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Tag: Rhythm »

It Came From Canada: Record Run, Harmonix's Rhythmic Endless Runner

Posted by Carter Dotson on April 29th, 2014

Harmonix, creators of the Rock Band series, have soft-launched Record Run on to the Canadian App Store. You will likely not be surprised to learn that it's a rhythm-based game, but in a mobile-friendly endless runner format. So, I put on my athletic boogie shoes for this edition of It Came From Canada!

The gist of the game is to dodge obstacles and make it to the end of each level, but that's oversimplifying things. See, each obstacle is meant to be dodged in time, with more points scored and more of a multiplier boost for timing the jumps, slides, and sideways movements properly. Of course everything is set to music, and players can import their own music to listen to while they play, with the game's levels synchronized to the music. This does tend to work better with tracks that have a consistent tempo to them: the Animals as Leaders tracks I tried didn't work so well, but electronic tracks worked a lot better.

Essentially, much like Rock Band, Record Run becomes about maintaining success in order to get high scores and the elusive five-star rating. In particular, continued success is necessary: getting and maintaining high multipliers is key. And they can get really high, I've seen as high as 10x, so repetition becomes important. Figuring out when to make swipes is harder once the 3x multiplier is reached, because that's when the world shifts to its extremely-colorful mode - where the main character transforms into a creature of some sort (the first one available transforms into a flaming skeleton), and the world dances to the music. But most importantly, the indicators for when to swipe go away, and players are on their own as for when they have to.

Record Run is monetized through the standard two-tier currency, with records being used for upgrades, and backstage passes as the hard currency used for unlocking additional song slots and additional characters. It will be interesting to see how well the game monetizes: when I spoke with Harmonix at GDC, they gave off the attitude that they were just jumping in feet-first with this sort of free-to-play game, so balancing everything could take some time. I expect some sort of daily challenge incentive to be added as well, along with perhaps an energy system - the game is fairly simple and would be most rewarding perhaps through a system that conditions the game to be played in short bursts. So, before it launches worldwide, it could have a long way to go, and could still change a lot.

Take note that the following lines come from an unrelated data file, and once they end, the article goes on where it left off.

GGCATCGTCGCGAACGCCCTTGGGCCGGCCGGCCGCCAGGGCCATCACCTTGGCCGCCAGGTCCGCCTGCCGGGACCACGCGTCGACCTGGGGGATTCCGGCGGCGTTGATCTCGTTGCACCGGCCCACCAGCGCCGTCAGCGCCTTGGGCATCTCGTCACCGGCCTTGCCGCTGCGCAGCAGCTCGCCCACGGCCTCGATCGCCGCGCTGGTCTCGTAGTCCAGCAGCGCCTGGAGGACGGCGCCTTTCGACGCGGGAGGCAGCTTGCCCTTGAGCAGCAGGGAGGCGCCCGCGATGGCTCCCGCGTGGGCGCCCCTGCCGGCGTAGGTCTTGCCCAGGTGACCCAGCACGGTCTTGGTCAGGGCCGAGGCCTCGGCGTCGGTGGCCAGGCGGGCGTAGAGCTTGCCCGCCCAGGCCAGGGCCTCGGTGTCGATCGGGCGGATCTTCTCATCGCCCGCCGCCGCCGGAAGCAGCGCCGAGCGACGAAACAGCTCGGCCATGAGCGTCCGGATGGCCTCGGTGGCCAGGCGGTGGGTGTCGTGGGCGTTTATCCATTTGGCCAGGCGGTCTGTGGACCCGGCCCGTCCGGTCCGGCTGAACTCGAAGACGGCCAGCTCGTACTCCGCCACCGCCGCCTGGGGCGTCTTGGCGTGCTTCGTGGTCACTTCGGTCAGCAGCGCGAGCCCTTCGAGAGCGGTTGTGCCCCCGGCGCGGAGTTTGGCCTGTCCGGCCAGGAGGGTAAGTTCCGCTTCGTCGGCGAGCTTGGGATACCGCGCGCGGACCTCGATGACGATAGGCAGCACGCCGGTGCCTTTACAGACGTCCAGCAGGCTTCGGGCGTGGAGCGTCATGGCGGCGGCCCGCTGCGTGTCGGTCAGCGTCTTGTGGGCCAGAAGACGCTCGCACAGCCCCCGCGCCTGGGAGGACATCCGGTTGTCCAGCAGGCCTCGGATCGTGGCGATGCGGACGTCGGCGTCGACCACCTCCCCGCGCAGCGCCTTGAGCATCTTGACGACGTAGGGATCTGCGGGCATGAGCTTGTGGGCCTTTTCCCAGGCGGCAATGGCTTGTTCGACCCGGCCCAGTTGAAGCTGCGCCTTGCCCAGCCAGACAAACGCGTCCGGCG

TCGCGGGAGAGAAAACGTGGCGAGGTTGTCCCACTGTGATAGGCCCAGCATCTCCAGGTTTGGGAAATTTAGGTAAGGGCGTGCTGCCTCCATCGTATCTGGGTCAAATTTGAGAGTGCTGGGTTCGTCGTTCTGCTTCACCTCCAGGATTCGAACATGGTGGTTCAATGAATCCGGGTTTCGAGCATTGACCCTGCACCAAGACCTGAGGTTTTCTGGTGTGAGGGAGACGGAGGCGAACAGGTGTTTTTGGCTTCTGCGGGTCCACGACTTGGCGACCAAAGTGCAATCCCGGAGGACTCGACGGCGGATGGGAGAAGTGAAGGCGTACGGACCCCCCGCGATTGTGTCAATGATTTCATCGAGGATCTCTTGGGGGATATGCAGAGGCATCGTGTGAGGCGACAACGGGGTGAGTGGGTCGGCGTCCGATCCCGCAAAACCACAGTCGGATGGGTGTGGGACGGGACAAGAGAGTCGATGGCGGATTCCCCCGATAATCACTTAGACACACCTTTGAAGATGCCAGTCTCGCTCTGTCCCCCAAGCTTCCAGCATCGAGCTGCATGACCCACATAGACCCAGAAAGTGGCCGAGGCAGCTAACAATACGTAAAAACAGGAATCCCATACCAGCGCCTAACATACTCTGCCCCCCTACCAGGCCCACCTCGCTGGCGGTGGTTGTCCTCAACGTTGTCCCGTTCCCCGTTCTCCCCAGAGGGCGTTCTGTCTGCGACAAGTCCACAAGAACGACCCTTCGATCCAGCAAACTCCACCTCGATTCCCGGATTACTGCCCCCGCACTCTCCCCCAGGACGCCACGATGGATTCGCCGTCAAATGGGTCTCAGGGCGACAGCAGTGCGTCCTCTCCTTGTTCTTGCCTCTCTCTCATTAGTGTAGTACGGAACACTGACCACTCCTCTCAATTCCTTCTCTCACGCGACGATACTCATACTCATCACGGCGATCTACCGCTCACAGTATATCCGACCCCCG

PAX East 2014 - Get Ready to Feel the Rhythm with Jungle Rumble

Posted by Rob Rich on April 14th, 2014

It’s been a long time coming, but Disco Pixel’s Jungle Rumble is almost upon us!

Jungle Rumble is very much a rhythm game. It’s also kind of a real time strategy game. It’s being described as “Patapon meets Advance Wars” and I have to say it doesn’t seem too far from the truth. Controlling your monkey (or squads of monkeys) is simply a matter of tapping your commands in time with the beat. Move, run, toss coconuts, that sort of thing. The goal was to make an iOS rhythm game that allows the player to make decisions rather than simply trying to stick to a specific script or pattern.

I have to admit Jungle Rumble feels pretty good. It doesn’t necessarily look like it from the screen shots but it really does call to mind games like Patapon in a very pleasant way. I had a little trouble keeping the rhythm at times but I’m fairly certain that had more to do with a noisy show floor than anything. Still, I’m interested in seeing how it plays in a much quieter setting.

Jungle Rumble should be releasing within the next couple of weeks (probably). I didn’t get a set number for the price, but it’s definitely going to be a premium game because the folks at Disco Pixel “don’t want to monkey around with micro-transactions.” Yeah.

Circuits Review

iPad App - Designed for iPad
By Mike Deneen on March 4th, 2014
Our rating: starstarstarhalfstarblankstar :: MUSICAL MEMORY
Trying to remember much of anything in a day is hard enough, but try piecing together parts of a song to make a whole, just from memory?
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Kickstarting echoChamber: A New Party Rhythm Game

Posted by Jennifer Allen on December 6th, 2013

Approaching things differently from the rest is always good, right? That's what the folks at Little Bit Games are clearly thinking, too. Having previously covered their efforts earlier in the year, my interest was piqued thanks to a new Kickstarter campaign they've recently launched.